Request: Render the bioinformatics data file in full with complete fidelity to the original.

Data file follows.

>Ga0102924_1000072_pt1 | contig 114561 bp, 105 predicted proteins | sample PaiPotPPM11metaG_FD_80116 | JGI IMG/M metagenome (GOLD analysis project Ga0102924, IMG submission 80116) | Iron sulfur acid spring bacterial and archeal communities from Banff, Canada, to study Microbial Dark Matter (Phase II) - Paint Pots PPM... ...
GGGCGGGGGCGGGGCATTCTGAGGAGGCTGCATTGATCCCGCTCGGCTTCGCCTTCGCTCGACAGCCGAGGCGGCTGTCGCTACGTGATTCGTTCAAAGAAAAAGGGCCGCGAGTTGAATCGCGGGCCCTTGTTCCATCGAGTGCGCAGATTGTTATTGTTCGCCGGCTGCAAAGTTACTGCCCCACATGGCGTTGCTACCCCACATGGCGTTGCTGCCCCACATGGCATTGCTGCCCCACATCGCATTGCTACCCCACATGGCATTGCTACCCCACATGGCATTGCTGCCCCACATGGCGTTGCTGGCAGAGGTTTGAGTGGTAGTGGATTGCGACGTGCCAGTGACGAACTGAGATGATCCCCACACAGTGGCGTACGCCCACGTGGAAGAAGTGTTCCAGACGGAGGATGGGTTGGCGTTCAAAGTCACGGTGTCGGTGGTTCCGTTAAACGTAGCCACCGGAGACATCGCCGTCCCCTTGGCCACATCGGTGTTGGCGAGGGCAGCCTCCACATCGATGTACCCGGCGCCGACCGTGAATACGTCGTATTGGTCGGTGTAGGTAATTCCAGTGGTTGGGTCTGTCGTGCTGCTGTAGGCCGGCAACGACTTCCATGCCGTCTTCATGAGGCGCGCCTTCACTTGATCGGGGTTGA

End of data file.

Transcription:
>Ga0102924_1000072_pt1 | contig 114561 bp, 105 predicted proteins | sample PaiPotPPM11metaG_FD_80116 | JGI IMG/M metagenome (GOLD analysis project Ga0102924, IMG submission 80116) | Iron sulfur acid spring bacterial and archeal communities from Banff, Canada, to study Microbial Dark Matter (Phase II) - Paint Pots PPM... ...
GGGCGGGGGCGGGGCATTCTGAGGAGGCTGCATTGATCCCGCTCGGCTTCGCCTTCGCTCGACAGCCGAGGCGGCTGTCGCTACGTGATTCGTTCAAAGAAAAAGGGCCGCGAGTTGAATCGCGGGCCCTTGTTCCATCGAGTGCGCAGATTGTTATTGTTCGCCGGCTGCAAAGTTACTGCCCCACATGGCGTTGCTACCCCACATGGCGTTGCTGCCCCACATGGCATTGCTGCCCCACATCGCATTGCTACCCCACATGGCATTGCTACCCCACATGGCATTGCTGCCCCACATGGCGTTGCTGGCAGAGGTTTGAGTGGTAGTGGATTGCGACGTGCCAGTGACGAACTGAGATGATCCCCACACAGTGGCGTACGCCCACGTGGAAGAAGTGTTCCAGACGGAGGATGGGTTGGCGTTCAAAGTCACGGTGTCGGTGGTTCCGTTAAACGTAGCCACCGGAGACATCGCCGTCCCCTTGGCCACATCGGTGTTGGCGAGGGCAGCCTCCACATCGATGTACCCGGCGCCGACCGTGAATACGTCGTATTGGTCGGTGTAGGTAATTCCAGTGGTTGGGTCTGTCGTGCTGCTGTAGGCCGGCAACGACTTCCATGCCGTCTTCATGAGGCGCGCCTTCACTTGATCGGGGTTGA